Protesters oppose return of disputed art in Catalonia
LLEIDA, Spain (AP) — Spanish police on Monday escorted two trucks loaded with pieces of medieval religious art from a museum in the city of Lleida amid protests after a court ordered Catalan authorities to hand them over to the neighboring regional government of Aragon.
Catalan regional police cordoned off the area around Lleida Museum from early Monday as technicians prepared to remove the 44 pieces, originally housed in Aragon's Sijena monastery but bought by Catalonia from nuns in 1983.
In 2015 a court ruled the sale illegal and ordered the works returned. Several hundred people, including many pro-Catalan independence supporters, turned up to protest the transfer and there were brief scuffles and police baton charges as officers tried to move them further away from the museum. The artwork was taken away in trucks escorted by Spanish Civil Guard police.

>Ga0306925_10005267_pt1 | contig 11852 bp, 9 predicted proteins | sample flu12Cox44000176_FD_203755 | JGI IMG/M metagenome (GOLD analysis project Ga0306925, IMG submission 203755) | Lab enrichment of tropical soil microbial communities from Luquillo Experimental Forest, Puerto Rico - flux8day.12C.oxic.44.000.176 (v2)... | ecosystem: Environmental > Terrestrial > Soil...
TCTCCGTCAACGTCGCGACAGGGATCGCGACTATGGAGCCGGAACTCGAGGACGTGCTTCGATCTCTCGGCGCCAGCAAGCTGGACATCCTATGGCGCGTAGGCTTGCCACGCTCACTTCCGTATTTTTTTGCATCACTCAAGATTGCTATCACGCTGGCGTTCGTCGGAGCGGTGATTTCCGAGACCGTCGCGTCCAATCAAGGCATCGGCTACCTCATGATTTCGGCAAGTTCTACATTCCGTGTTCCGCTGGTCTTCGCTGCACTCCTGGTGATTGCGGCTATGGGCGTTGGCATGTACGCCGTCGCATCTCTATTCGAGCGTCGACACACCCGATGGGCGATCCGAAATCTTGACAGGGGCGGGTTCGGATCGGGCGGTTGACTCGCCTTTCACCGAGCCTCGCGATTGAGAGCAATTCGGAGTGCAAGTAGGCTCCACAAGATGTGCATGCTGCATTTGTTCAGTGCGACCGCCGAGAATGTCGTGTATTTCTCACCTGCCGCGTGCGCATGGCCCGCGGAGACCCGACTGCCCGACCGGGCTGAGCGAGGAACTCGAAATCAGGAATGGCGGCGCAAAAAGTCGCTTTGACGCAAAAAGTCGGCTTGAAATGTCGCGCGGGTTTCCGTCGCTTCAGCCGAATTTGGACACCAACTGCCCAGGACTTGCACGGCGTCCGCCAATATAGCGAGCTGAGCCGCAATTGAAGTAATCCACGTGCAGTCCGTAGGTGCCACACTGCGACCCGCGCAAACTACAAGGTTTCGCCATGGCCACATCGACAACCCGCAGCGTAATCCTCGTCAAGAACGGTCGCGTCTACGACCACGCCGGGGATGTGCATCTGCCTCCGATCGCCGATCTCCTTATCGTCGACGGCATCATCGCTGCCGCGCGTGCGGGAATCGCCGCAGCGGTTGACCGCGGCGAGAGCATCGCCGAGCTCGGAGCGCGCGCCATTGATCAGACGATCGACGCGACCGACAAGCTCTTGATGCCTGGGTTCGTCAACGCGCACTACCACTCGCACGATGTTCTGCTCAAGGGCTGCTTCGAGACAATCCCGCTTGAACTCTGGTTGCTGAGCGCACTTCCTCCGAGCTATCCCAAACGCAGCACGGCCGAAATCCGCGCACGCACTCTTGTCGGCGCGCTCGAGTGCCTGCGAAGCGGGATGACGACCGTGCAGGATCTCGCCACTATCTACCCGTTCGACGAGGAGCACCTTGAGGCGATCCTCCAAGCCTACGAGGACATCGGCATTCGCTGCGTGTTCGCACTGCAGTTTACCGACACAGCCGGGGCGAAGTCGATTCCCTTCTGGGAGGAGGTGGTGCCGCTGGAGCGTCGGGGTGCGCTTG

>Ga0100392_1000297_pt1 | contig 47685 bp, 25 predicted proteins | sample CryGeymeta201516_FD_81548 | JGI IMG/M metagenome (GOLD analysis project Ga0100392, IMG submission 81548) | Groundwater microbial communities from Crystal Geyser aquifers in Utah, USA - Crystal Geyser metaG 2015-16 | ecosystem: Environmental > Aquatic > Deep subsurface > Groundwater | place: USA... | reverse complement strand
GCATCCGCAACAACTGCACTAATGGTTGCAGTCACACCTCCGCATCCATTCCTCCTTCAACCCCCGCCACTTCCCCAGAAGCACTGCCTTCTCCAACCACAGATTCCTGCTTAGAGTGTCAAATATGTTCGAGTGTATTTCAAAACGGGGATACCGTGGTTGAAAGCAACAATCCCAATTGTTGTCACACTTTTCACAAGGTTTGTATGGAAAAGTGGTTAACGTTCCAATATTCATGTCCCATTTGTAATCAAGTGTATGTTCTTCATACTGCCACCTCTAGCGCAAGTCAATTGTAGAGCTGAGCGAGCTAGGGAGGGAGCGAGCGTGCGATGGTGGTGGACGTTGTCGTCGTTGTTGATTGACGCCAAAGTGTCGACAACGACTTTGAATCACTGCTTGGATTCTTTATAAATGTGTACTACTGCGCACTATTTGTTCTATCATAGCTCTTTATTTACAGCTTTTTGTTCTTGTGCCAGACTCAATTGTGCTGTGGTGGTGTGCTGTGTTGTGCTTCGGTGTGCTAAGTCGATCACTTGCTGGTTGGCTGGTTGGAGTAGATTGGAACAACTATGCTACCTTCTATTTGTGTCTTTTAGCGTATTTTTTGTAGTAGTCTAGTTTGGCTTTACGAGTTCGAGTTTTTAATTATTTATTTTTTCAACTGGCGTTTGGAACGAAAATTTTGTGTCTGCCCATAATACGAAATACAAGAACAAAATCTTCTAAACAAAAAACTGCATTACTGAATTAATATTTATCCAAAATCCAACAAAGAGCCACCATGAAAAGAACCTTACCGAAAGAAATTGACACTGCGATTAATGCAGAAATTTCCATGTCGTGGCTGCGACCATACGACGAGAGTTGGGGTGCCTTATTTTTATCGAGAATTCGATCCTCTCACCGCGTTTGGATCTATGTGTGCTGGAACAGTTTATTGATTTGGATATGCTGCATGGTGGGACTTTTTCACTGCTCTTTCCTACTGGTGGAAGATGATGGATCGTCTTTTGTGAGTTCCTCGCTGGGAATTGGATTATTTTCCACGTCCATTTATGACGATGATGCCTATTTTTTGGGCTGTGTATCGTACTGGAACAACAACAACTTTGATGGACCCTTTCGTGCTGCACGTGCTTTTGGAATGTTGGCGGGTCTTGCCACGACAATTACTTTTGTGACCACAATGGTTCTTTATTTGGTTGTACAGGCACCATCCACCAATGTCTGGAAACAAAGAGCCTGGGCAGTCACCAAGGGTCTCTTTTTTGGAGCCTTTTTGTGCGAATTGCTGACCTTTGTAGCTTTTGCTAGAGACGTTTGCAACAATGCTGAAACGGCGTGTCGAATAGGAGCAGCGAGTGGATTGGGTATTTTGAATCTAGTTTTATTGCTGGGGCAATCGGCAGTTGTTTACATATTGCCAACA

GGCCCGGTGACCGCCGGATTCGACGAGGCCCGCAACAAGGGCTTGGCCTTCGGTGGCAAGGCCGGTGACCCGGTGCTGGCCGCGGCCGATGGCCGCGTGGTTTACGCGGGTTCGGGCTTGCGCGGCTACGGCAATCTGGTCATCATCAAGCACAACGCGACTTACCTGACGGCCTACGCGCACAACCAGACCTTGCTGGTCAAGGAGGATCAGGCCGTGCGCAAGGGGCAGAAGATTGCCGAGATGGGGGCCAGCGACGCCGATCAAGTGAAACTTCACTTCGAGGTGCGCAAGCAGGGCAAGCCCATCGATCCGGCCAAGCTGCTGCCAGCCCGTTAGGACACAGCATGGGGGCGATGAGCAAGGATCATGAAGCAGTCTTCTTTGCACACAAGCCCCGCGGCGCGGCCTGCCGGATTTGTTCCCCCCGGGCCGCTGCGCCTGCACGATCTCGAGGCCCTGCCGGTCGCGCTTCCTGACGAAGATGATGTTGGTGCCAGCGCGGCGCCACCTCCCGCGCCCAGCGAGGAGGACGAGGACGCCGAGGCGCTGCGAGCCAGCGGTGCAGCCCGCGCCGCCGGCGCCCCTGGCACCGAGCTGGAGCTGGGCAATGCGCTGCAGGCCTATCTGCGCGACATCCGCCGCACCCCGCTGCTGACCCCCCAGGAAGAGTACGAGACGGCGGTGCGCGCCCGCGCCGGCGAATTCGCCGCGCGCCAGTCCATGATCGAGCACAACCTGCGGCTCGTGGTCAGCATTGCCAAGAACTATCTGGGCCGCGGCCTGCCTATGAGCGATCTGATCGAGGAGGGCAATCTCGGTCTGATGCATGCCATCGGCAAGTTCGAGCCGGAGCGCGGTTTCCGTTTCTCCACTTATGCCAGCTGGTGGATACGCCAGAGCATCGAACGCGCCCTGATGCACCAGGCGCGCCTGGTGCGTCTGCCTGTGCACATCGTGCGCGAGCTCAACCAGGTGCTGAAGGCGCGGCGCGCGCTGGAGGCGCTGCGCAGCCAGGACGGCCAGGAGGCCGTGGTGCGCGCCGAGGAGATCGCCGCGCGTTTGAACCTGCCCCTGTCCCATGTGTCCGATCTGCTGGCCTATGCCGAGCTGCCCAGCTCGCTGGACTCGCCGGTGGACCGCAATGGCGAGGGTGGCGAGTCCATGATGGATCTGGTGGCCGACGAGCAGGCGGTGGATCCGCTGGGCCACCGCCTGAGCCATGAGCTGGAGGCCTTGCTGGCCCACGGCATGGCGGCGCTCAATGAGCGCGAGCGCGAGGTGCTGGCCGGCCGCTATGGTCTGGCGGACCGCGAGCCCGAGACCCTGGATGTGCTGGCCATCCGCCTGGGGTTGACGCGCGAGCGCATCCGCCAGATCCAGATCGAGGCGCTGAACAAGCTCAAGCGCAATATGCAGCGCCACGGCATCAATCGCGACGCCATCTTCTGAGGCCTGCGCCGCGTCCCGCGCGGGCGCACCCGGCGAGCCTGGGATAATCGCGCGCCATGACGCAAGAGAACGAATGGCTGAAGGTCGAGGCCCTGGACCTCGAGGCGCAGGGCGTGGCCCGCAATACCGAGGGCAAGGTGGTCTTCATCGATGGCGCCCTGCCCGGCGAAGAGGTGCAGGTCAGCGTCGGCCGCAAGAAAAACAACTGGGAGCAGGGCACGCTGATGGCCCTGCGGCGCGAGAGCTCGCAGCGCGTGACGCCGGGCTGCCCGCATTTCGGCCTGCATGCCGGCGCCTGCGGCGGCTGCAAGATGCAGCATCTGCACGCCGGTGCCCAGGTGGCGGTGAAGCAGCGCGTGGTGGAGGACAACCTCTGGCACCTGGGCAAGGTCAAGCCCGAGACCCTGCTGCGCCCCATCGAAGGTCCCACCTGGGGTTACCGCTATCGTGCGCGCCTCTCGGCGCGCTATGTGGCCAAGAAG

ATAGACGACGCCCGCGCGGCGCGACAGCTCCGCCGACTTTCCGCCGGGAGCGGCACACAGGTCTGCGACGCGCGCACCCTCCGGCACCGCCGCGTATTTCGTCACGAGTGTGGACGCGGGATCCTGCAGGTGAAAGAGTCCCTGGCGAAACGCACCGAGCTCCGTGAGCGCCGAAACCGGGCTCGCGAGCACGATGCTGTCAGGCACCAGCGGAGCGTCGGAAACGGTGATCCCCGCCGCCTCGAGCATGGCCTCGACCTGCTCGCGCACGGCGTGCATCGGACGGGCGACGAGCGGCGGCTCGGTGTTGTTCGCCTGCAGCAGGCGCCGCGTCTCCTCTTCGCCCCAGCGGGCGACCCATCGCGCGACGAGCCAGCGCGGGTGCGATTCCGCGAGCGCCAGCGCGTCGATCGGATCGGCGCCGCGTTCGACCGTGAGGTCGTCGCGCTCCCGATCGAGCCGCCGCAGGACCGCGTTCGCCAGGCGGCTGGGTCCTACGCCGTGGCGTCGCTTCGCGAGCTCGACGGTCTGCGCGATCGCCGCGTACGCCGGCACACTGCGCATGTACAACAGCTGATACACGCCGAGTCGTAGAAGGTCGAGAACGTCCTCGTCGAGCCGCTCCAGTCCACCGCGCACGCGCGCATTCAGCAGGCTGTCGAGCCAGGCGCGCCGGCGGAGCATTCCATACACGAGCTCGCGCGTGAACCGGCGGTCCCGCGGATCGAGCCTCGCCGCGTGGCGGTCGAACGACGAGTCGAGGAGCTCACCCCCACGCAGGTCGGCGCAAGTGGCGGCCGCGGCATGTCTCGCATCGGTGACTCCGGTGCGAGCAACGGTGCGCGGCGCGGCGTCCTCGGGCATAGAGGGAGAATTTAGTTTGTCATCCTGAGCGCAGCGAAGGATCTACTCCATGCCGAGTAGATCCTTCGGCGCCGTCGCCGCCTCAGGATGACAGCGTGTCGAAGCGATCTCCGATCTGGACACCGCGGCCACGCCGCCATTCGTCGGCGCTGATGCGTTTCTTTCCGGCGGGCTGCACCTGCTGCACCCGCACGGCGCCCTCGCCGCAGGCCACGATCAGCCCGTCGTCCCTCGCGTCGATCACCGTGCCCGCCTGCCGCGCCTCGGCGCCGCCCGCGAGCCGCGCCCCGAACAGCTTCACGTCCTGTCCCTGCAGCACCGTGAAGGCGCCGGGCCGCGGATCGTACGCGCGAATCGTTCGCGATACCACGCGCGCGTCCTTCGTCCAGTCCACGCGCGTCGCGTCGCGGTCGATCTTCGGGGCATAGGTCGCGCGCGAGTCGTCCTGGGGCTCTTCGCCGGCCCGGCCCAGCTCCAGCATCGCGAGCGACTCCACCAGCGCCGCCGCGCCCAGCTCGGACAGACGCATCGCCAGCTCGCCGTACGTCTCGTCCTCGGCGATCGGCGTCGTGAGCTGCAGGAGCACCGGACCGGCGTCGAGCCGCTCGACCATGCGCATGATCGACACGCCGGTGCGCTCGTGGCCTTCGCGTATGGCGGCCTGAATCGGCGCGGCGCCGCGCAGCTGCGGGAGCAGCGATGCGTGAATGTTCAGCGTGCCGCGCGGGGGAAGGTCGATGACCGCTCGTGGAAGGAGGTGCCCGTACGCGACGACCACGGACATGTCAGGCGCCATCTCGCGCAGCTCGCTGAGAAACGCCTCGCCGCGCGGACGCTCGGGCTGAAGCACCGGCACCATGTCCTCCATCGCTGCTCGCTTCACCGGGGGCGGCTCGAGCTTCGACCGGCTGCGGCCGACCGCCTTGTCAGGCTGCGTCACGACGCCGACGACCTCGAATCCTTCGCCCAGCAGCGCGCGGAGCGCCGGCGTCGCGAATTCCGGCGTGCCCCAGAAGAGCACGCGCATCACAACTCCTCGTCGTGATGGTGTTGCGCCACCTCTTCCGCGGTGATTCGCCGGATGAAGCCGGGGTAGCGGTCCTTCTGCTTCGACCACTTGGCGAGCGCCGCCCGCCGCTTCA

Both Aragon and Catalonia claim the art pieces are part of their respective cultural heritage. The pieces include mortuary boxes and alabaster reliefs. The dispute has also become a political issue as it comes while Catalonia continues without a government and parliament after Spain dissolved both and called fresh elections for Dec. 21 in its crackdown on the region's independence push.
Fugitive ousted Catalan leader Carles Puigdemont, who is in Belgium, and other pro-independence politicians accuse Spain of making most of the moment to pillage the art from Catalonia. But Spanish Culture Minister Inigo Mendez de Vigo said Monday the court ruling had to be obeyed.
A further 50 pieces bought from the nuns were returned in 2016 by Catalonia's National Art Museum.